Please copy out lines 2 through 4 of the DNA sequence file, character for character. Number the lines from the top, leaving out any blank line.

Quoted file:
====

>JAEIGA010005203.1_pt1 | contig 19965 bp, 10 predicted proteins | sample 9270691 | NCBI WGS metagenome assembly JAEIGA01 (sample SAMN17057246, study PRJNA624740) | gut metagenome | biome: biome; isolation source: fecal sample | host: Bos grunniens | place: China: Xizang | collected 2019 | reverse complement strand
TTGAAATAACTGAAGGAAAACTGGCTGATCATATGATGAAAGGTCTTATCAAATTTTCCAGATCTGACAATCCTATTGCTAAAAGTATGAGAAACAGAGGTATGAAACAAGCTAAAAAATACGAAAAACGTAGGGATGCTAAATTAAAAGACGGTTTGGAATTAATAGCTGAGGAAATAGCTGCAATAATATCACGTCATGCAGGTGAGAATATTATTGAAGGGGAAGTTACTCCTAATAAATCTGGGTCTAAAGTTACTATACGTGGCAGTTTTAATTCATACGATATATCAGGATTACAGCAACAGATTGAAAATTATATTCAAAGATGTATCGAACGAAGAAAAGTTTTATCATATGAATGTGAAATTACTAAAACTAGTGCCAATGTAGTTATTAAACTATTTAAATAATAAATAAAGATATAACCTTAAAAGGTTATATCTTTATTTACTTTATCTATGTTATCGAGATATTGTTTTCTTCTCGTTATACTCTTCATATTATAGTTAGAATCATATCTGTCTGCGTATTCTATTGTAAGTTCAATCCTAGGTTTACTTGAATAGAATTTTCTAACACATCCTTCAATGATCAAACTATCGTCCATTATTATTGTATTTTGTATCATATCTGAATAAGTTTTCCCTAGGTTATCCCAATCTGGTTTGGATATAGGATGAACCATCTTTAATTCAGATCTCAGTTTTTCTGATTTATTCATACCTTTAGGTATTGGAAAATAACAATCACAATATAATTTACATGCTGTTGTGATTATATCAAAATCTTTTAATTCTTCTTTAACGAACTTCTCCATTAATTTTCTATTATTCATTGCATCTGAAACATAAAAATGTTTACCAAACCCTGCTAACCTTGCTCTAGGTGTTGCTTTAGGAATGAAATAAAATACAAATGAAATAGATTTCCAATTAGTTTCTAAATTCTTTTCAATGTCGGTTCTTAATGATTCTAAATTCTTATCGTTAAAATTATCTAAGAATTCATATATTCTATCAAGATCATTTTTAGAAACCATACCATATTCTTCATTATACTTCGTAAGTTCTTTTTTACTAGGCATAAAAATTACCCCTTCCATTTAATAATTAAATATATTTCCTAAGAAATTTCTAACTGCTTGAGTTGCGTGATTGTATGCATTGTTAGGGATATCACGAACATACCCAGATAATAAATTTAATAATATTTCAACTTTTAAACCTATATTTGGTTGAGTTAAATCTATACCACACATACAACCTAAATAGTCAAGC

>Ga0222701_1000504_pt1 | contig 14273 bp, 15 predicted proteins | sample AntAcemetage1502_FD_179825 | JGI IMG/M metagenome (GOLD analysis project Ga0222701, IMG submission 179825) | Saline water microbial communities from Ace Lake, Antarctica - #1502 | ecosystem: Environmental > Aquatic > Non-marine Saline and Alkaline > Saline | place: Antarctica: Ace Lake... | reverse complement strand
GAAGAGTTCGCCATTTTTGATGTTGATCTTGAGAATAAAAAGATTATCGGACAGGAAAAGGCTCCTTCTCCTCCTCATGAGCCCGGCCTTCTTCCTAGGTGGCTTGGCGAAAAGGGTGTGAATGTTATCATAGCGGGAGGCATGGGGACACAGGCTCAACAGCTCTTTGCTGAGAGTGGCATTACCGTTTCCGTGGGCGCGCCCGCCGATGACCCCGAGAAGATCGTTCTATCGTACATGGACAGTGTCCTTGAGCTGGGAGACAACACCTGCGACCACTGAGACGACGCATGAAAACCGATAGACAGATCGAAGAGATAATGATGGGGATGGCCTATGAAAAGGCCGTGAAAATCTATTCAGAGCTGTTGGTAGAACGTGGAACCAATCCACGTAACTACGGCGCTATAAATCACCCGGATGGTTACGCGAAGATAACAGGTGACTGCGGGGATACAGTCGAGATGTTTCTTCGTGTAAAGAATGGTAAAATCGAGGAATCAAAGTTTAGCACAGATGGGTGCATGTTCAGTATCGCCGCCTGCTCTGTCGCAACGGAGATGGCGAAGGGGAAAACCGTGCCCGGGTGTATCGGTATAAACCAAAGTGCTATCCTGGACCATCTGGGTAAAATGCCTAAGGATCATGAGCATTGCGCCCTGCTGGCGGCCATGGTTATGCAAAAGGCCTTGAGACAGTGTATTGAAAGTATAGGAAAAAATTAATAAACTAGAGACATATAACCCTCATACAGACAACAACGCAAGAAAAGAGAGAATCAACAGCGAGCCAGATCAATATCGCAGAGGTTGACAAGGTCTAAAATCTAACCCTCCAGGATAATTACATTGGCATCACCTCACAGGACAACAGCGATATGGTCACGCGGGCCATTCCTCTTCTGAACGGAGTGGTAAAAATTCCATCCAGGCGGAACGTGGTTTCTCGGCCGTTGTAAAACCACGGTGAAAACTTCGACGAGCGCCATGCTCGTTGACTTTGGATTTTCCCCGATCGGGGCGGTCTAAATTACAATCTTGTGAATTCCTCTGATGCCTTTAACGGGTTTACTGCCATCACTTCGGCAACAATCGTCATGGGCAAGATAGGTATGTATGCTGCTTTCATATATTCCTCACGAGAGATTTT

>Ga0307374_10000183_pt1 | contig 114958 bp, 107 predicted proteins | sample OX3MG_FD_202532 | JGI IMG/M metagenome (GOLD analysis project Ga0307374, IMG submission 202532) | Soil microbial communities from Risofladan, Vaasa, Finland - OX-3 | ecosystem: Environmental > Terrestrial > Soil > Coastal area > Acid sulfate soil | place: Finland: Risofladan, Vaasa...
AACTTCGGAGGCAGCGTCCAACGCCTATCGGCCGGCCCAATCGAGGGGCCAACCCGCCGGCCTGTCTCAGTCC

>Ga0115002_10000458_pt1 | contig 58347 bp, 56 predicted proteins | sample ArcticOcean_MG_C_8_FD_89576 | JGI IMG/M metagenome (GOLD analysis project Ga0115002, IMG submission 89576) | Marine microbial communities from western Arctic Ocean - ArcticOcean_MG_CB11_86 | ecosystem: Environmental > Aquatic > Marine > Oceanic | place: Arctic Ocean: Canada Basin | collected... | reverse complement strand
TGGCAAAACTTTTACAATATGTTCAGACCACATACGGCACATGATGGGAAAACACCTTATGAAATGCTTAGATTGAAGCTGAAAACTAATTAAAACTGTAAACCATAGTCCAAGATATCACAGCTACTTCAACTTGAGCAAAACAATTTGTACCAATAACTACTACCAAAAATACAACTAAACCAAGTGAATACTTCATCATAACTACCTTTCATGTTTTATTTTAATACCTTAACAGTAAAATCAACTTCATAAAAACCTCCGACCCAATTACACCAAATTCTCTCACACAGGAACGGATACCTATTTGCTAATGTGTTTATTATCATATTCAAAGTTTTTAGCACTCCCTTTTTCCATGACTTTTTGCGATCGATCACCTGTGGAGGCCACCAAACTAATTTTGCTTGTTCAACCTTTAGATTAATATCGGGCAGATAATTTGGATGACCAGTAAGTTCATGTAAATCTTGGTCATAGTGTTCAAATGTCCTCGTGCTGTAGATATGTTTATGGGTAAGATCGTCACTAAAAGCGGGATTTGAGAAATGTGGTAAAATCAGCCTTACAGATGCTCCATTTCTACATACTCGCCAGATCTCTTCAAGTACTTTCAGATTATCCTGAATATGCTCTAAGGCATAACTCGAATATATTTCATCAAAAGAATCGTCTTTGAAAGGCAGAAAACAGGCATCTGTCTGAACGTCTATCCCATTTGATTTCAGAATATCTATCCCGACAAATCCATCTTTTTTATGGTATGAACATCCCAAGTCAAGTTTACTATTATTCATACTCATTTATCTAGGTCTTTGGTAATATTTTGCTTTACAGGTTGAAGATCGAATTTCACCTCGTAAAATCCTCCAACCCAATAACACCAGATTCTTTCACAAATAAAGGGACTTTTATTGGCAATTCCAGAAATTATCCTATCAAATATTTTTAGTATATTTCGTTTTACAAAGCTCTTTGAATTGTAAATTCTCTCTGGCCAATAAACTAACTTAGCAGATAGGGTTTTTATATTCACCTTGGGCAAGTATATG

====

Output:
TTGAAATAACTGAAGGAAAACTGGCTGATCATATGATGAAAGGTCTTATCAAATTTTCCAGATCTGACAATCCTATTGCTAAAAGTATGAGAAACAGAGGTATGAAACAAGCTAAAAAATACGAAAAACGTAGGGATGCTAAATTAAAAGACGGTTTGGAATTAATAGCTGAGGAAATAGCTGCAATAATATCACGTCATGCAGGTGAGAATATTATTGAAGGGGAAGTTACTCCTAATAAATCTGGGTCTAAAGTTACTATACGTGGCAGTTTTAATTCATACGATATATCAGGATTACAGCAACAGATTGAAAATTATATTCAAAGATGTATCGAACGAAGAAAAGTTTTATCATATGAATGTGAAATTACTAAAACTAGTGCCAATGTAGTTATTAAACTATTTAAATAATAAATAAAGATATAACCTTAAAAGGTTATATCTTTATTTACTTTATCTATGTTATCGAGATATTGTTTTCTTCTCGTTATACTCTTCATATTATAGTTAGAATCATATCTGTCTGCGTATTCTATTGTAAGTTCAATCCTAGGTTTACTTGAATAGAATTTTCTAACACATCCTTCAATGATCAAACTATCGTCCATTATTATTGTATTTTGTATCATATCTGAATAAGTTTTCCCTAGGTTATCCCAATCTGGTTTGGATATAGGATGAACCATCTTTAATTCAGATCTCAGTTTTTCTGATTTATTCATACCTTTAGGTATTGGAAAATAACAATCACAATATAATTTACATGCTGTTGTGATTATATCAAAATCTTTTAATTCTTCTTTAACGAACTTCTCCATTAATTTTCTATTATTCATTGCATCTGAAACATAAAAATGTTTACCAAACCCTGCTAACCTTGCTCTAGGTGTTGCTTTAGGAATGAAATAAAATACAAATGAAATAGATTTCCAATTAGTTTCTAAATTCTTTTCAATGTCGGTTCTTAATGATTCTAAATTCTTATCGTTAAAATTATCTAAGAATTCATATATTCTATCAAGATCATTTTTAGAAACCATACCATATTCTTCATTATACTTCGTAAGTTCTTTTTTACTAGGCATAAAAATTACCCCTTCCATTTAATAATTAAATATATTTCCTAAGAAATTTCTAACTGCTTGAGTTGCGTGATTGTATGCATTGTTAGGGATATCACGAACATACCCAGATAATAAATTTAATAATATTTCAACTTTTAAACCTATATTTGGTTGAGTTAAATCTATACCACACATACAACCTAAATAGTCAAGC

>Ga0222701_1000504_pt1 | contig 14273 bp, 15 predicted proteins | sample AntAcemetage1502_FD_179825 | JGI IMG/M metagenome (GOLD analysis project Ga0222701, IMG submission 179825) | Saline water microbial communities from Ace Lake, Antarctica - #1502 | ecosystem: Environmental > Aquatic > Non-marine Saline and Alkaline > Saline | place: Antarctica: Ace Lake... | reverse complement strand
GAAGAGTTCGCCATTTTTGATGTTGATCTTGAGAATAAAAAGATTATCGGACAGGAAAAGGCTCCTTCTCCTCCTCATGAGCCCGGCCTTCTTCCTAGGTGGCTTGGCGAAAAGGGTGTGAATGTTATCATAGCGGGAGGCATGGGGACACAGGCTCAACAGCTCTTTGCTGAGAGTGGCATTACCGTTTCCGTGGGCGCGCCCGCCGATGACCCCGAGAAGATCGTTCTATCGTACATGGACAGTGTCCTTGAGCTGGGAGACAACACCTGCGACCACTGAGACGACGCATGAAAACCGATAGACAGATCGAAGAGATAATGATGGGGATGGCCTATGAAAAGGCCGTGAAAATCTATTCAGAGCTGTTGGTAGAACGTGGAACCAATCCACGTAACTACGGCGCTATAAATCACCCGGATGGTTACGCGAAGATAACAGGTGACTGCGGGGATACAGTCGAGATGTTTCTTCGTGTAAAGAATGGTAAAATCGAGGAATCAAAGTTTAGCACAGATGGGTGCATGTTCAGTATCGCCGCCTGCTCTGTCGCAACGGAGATGGCGAAGGGGAAAACCGTGCCCGGGTGTATCGGTATAAACCAAAGTGCTATCCTGGACCATCTGGGTAAAATGCCTAAGGATCATGAGCATTGCGCCCTGCTGGCGGCCATGGTTATGCAAAAGGCCTTGAGACAGTGTATTGAAAGTATAGGAAAAAATTAATAAACTAGAGACATATAACCCTCATACAGACAACAACGCAAGAAAAGAGAGAATCAACAGCGAGCCAGATCAATATCGCAGAGGTTGACAAGGTCTAAAATCTAACCCTCCAGGATAATTACATTGGCATCACCTCACAGGACAACAGCGATATGGTCACGCGGGCCATTCCTCTTCTGAACGGAGTGGTAAAAATTCCATCCAGGCGGAACGTGGTTTCTCGGCCGTTGTAAAACCACGGTGAAAACTTCGACGAGCGCCATGCTCGTTGACTTTGGATTTTCCCCGATCGGGGCGGTCTAAATTACAATCTTGTGAATTCCTCTGATGCCTTTAACGGGTTTACTGCCATCACTTCGGCAACAATCGTCATGGGCAAGATAGGTATGTATGCTGCTTTCATATATTCCTCACGAGAGATTTT